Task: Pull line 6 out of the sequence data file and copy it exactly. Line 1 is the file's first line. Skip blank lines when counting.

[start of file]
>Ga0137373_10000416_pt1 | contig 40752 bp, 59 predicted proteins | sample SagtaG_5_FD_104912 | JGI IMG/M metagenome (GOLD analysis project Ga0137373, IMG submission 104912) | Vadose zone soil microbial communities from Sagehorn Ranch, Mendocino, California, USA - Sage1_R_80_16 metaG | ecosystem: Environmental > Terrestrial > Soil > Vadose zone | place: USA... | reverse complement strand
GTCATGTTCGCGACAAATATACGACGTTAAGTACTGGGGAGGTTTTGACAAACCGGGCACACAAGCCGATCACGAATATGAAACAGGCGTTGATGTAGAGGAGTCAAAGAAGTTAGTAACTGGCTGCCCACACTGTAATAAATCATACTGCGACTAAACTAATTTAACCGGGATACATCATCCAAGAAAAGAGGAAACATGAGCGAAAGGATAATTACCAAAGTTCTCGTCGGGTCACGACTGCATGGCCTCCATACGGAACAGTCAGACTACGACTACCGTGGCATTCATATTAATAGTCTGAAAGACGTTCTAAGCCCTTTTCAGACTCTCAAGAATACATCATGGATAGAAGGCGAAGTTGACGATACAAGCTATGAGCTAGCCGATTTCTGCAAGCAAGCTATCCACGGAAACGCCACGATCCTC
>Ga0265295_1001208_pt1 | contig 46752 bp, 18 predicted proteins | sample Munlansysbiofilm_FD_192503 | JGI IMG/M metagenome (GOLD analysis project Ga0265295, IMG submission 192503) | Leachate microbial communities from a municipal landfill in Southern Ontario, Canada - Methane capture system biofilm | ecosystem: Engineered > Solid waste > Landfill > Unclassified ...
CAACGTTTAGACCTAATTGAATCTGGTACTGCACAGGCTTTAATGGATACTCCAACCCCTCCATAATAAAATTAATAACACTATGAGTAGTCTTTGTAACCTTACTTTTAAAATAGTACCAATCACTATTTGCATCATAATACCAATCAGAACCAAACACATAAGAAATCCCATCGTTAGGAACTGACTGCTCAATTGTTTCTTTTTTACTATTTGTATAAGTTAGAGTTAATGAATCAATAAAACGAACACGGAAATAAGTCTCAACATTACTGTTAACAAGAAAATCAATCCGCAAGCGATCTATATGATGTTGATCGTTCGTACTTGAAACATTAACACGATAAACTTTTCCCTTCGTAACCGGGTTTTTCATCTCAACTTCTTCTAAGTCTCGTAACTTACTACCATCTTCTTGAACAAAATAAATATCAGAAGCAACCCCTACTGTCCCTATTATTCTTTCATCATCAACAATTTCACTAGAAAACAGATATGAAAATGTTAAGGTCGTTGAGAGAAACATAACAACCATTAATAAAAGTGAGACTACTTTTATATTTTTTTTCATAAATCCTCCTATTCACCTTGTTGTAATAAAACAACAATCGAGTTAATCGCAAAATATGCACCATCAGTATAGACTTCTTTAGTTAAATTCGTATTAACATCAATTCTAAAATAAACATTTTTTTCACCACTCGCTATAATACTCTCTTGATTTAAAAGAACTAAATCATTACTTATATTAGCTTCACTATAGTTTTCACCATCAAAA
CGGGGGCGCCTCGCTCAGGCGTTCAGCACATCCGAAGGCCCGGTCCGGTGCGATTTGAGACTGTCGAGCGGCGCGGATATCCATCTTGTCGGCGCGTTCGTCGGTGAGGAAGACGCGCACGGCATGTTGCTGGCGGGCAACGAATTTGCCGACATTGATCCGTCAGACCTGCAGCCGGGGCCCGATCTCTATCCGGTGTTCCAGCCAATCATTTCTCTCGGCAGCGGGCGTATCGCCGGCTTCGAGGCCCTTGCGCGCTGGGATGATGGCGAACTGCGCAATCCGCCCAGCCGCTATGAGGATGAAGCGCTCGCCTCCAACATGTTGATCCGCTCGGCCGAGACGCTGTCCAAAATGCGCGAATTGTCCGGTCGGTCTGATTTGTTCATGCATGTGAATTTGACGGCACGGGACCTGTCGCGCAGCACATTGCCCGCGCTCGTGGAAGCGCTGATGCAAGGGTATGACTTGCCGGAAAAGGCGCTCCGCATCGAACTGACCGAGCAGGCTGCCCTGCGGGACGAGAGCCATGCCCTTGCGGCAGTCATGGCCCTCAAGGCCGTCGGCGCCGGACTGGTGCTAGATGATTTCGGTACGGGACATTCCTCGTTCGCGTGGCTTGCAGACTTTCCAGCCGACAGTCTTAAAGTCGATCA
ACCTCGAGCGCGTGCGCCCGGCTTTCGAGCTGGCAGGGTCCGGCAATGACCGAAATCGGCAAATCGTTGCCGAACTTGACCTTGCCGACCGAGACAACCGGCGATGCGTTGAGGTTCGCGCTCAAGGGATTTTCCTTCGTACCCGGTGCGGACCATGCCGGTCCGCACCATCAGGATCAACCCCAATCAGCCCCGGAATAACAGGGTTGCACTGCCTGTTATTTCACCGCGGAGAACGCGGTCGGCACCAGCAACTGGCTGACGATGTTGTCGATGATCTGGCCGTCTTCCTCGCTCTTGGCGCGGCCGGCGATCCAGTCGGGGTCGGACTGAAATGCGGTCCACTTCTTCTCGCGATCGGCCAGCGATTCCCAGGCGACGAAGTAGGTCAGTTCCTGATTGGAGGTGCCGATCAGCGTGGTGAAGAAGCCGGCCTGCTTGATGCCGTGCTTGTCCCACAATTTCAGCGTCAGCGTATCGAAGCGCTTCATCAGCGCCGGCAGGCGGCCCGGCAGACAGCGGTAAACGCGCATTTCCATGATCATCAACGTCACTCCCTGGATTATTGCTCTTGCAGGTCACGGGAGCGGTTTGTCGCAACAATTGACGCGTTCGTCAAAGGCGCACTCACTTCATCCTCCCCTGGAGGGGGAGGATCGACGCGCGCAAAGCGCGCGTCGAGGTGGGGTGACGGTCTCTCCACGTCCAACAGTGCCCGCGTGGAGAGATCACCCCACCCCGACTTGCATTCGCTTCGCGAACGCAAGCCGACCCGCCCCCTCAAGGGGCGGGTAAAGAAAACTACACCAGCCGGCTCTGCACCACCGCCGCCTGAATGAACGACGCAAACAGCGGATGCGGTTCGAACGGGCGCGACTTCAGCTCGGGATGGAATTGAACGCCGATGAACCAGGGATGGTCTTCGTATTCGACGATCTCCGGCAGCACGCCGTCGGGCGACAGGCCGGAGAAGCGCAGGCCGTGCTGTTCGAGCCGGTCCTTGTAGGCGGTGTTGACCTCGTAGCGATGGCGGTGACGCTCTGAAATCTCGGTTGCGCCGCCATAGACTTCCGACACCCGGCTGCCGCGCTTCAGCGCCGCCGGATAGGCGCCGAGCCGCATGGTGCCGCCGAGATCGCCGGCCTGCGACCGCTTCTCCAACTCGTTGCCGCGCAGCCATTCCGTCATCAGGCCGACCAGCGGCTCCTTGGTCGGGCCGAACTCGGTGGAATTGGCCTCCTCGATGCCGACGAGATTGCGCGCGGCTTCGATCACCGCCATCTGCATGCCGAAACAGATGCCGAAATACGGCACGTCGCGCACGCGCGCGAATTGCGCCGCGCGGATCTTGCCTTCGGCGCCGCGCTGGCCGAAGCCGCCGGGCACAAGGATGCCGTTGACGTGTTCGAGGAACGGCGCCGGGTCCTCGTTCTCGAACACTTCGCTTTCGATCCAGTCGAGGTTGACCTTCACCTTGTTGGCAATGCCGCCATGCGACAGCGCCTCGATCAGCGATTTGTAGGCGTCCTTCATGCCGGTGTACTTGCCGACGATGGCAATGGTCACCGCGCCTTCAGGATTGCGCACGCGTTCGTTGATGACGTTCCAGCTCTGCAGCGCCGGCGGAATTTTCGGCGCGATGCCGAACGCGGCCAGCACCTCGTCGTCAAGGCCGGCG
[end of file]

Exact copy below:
ACCTCGAGCGCGTGCGCCCGGCTTTCGAGCTGGCAGGGTCCGGCAATGACCGAAATCGGCAAATCGTTGCCGAACTTGACCTTGCCGACCGAGACAACCGGCGATGCGTTGAGGTTCGCGCTCAAGGGATTTTCCTTCGTACCCGGTGCGGACCATGCCGGTCCGCACCATCAGGATCAACCCCAATCAGCCCCGGAATAACAGGGTTGCACTGCCTGTTATTTCACCGCGGAGAACGCGGTCGGCACCAGCAACTGGCTGACGATGTTGTCGATGATCTGGCCGTCTTCCTCGCTCTTGGCGCGGCCGGCGATCCAGTCGGGGTCGGACTGAAATGCGGTCCACTTCTTCTCGCGATCGGCCAGCGATTCCCAGGCGACGAAGTAGGTCAGTTCCTGATTGGAGGTGCCGATCAGCGTGGTGAAGAAGCCGGCCTGCTTGATGCCGTGCTTGTCCCACAATTTCAGCGTCAGCGTATCGAAGCGCTTCATCAGCGCCGGCAGGCGGCCCGGCAGACAGCGGTAAACGCGCATTTCCATGATCATCAACGTCACTCCCTGGATTATTGCTCTTGCAGGTCACGGGAGCGGTTTGTCGCAACAATTGACGCGTTCGTCAAAGGCGCACTCACTTCATCCTCCCCTGGAGGGGGAGGATCGACGCGCGCAAAGCGCGCGTCGAGGTGGGGTGACGGTCTCTCCACGTCCAACAGTGCCCGCGTGGAGAGATCACCCCACCCCGACTTGCATTCGCTTCGCGAACGCAAGCCGACCCGCCCCCTCAAGGGGCGGGTAAAGAAAACTACACCAGCCGGCTCTGCACCACCGCCGCCTGAATGAACGACGCAAACAGCGGATGCGGTTCGAACGGGCGCGACTTCAGCTCGGGATGGAATTGAACGCCGATGAACCAGGGATGGTCTTCGTATTCGACGATCTCCGGCAGCACGCCGTCGGGCGACAGGCCGGAGAAGCGCAGGCCGTGCTGTTCGAGCCGGTCCTTGTAGGCGGTGTTGACCTCGTAGCGATGGCGGTGACGCTCTGAAATCTCGGTTGCGCCGCCATAGACTTCCGACACCCGGCTGCCGCGCTTCAGCGCCGCCGGATAGGCGCCGAGCCGCATGGTGCCGCCGAGATCGCCGGCCTGCGACCGCTTCTCCAACTCGTTGCCGCGCAGCCATTCCGTCATCAGGCCGACCAGCGGCTCCTTGGTCGGGCCGAACTCGGTGGAATTGGCCTCCTCGATGCCGACGAGATTGCGCGCGGCTTCGATCACCGCCATCTGCATGCCGAAACAGATGCCGAAATACGGCACGTCGCGCACGCGCGCGAATTGCGCCGCGCGGATCTTGCCTTCGGCGCCGCGCTGGCCGAAGCCGCCGGGCACAAGGATGCCGTTGACGTGTTCGAGGAACGGCGCCGGGTCCTCGTTCTCGAACACTTCGCTTTCGATCCAGTCGAGGTTGACCTTCACCTTGTTGGCAATGCCGCCATGCGACAGCGCCTCGATCAGCGATTTGTAGGCGTCCTTCATGCCGGTGTACTTGCCGACGATGGCAATGGTCACCGCGCCTTCAGGATTGCGCACGCGTTCGTTGATGACGTTCCAGCTCTGCAGCGCCGGCGGAATTTTCGGCGCGATGCCGAACGCGGCCAGCACCTCGTCGTCAAGGCCGGCG